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*Thrive isn’t the only one trying to disrupt the incumbents. There’s also DotPe which is backed by Google and Peppo.

‌Ditto Insights: Why Millennials should buy a term plan

According to a survey, only 17% of Indian millennials (25–35 yrs) have bought term insurance. The actual numbers are likely even lower.

And the more worrying fact is that 55% hadn’t even heard of term insurance!

So why is this happening?

One common misconception is the dependent conundrum. Most millennials we spoke to want to buy a term policy because they want to cover their spouse and kids. And this makes perfect sense. After all, in your absence you want your term policy to pay out a large sum of money to cover your family’s needs for the future. But these very same people don’t think of their parents as dependents even though they support them extensively. I remember the moment it hit me. I routinely send money back home, but I had never considered my parents as my dependents. And when a colleague spoke about his experience, I immediately put two and two together. They were dependent on my income and my absence would most certainly affect them financially. So a term plan was a no-brainer for me.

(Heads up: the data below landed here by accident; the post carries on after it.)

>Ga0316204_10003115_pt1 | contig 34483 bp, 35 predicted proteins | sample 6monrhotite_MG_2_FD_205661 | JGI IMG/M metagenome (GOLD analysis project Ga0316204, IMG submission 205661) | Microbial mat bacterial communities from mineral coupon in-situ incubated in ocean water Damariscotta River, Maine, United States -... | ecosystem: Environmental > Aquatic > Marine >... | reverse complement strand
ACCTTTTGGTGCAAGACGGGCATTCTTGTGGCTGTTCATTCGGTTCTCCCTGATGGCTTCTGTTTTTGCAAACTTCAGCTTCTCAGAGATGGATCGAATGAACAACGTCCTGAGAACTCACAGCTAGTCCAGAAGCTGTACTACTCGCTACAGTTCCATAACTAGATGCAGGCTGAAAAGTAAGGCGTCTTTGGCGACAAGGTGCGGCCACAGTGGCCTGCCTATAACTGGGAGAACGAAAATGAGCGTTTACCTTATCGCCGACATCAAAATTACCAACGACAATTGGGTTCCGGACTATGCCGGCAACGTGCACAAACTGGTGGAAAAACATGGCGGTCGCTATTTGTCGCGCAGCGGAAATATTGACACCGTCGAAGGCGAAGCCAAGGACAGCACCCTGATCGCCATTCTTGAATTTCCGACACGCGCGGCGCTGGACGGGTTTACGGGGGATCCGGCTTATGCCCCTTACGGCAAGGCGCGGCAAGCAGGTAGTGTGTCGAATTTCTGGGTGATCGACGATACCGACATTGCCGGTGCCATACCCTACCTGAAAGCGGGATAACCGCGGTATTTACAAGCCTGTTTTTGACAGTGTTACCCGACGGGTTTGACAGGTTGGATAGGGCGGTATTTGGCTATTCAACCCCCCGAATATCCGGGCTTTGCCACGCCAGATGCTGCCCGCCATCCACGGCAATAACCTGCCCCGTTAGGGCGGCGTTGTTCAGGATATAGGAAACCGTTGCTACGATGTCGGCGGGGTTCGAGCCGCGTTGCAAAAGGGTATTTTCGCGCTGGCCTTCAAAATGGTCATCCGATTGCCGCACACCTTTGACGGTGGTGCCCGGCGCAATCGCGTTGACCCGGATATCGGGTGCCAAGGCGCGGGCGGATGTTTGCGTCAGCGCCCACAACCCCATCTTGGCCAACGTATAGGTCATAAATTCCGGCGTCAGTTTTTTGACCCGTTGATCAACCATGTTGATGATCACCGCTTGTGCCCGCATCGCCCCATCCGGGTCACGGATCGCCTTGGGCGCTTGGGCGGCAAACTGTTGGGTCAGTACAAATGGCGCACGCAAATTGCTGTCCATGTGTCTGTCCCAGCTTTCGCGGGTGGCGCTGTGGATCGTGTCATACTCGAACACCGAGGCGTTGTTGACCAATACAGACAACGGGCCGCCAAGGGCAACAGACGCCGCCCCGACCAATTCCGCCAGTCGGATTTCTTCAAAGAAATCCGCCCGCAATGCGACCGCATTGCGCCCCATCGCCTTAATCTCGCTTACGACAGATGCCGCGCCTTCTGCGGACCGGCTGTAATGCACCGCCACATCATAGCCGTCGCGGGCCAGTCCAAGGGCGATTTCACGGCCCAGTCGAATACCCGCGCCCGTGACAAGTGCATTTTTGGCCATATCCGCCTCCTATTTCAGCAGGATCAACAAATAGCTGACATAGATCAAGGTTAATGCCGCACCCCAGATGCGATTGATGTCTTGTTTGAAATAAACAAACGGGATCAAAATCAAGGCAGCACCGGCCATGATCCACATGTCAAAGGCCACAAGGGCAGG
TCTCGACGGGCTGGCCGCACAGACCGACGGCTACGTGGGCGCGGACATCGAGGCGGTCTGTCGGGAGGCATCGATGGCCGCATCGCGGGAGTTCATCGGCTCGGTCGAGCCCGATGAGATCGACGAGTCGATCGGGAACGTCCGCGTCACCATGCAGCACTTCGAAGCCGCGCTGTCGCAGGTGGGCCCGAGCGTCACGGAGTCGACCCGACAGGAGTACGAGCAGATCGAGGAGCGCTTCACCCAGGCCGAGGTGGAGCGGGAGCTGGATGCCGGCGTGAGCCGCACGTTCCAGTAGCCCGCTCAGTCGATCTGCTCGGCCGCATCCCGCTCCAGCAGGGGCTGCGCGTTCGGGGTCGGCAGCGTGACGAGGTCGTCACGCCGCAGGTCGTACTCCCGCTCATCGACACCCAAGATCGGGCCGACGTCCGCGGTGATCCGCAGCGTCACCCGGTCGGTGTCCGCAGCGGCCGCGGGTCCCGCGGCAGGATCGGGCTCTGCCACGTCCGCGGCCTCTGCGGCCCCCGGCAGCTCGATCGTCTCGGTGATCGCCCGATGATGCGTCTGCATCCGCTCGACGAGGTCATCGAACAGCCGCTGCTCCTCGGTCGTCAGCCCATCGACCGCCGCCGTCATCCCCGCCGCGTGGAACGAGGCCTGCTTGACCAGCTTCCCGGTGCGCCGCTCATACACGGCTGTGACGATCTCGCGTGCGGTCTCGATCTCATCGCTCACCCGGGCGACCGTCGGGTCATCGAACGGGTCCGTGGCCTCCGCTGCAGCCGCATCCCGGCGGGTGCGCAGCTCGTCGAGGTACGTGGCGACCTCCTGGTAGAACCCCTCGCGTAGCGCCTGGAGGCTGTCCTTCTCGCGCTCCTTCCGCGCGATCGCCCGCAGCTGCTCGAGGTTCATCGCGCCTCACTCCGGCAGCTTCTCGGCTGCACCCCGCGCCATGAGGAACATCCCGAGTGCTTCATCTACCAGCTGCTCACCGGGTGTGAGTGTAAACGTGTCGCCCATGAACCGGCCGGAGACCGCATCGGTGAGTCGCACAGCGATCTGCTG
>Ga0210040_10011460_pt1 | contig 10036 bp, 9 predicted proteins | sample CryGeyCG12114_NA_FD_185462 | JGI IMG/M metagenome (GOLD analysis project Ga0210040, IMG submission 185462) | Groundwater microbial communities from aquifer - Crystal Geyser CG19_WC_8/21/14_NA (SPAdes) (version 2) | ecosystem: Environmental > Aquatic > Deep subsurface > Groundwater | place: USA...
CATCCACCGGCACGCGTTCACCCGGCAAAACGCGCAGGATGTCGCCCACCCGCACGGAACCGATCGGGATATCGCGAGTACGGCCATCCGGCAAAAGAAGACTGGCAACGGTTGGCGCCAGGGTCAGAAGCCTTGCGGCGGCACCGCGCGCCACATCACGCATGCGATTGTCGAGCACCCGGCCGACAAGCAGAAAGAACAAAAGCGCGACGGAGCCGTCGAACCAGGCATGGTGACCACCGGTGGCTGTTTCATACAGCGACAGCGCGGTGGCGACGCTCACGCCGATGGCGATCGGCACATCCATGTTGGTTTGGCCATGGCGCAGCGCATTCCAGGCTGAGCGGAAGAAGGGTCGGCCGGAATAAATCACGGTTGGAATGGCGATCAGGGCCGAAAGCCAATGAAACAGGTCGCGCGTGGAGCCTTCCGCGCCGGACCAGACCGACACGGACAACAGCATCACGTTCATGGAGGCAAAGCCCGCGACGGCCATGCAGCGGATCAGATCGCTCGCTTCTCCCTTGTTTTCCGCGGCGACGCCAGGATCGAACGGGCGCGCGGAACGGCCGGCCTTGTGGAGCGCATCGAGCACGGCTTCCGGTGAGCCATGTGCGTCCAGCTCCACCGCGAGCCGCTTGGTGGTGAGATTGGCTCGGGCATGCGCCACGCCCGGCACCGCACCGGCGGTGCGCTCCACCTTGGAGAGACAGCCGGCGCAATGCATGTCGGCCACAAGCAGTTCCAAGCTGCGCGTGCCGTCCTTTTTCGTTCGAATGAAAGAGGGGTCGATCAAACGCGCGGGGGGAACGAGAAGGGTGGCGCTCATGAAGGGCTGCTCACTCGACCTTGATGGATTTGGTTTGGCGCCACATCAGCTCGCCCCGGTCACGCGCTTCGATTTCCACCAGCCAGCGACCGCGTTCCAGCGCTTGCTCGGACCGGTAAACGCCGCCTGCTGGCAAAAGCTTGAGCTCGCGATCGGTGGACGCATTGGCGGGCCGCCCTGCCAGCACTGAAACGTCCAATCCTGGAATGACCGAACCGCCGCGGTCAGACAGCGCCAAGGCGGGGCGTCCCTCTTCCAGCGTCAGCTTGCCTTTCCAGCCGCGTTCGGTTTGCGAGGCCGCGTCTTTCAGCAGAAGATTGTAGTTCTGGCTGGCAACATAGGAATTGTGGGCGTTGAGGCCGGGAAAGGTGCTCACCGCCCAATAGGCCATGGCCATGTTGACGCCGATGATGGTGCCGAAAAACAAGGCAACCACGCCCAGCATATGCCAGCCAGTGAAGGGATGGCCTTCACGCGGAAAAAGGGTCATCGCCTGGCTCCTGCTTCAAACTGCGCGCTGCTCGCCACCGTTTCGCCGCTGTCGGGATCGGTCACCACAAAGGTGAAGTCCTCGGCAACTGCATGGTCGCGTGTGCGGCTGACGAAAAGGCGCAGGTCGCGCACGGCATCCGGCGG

There’s another reason why millennials should probably consider looking at a term plan — Debt. Most people we spoke to have home loans, education loans and other personal loans with a considerable interest burden. In their absence, this burden would shift to their dependents. It’s not something most people think of, but it happens all the time.

Finally, you actually get a pretty good bargain on term insurance prices when you’re younger. The idea is to pay a nominal sum every year (something that won’t burn your pocket) to protect your dependents in the event of your untimely demise. And this fee is lowest when you’re young.

So if you’re a millennial and you’re reading this, maybe you should reconsider buying a term plan. And don’t forget to talk to us at Ditto while you’re at it. We only have a limited number of slots everyday, so make sure you book your appointment at the earliest:

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3. Select Term Insurance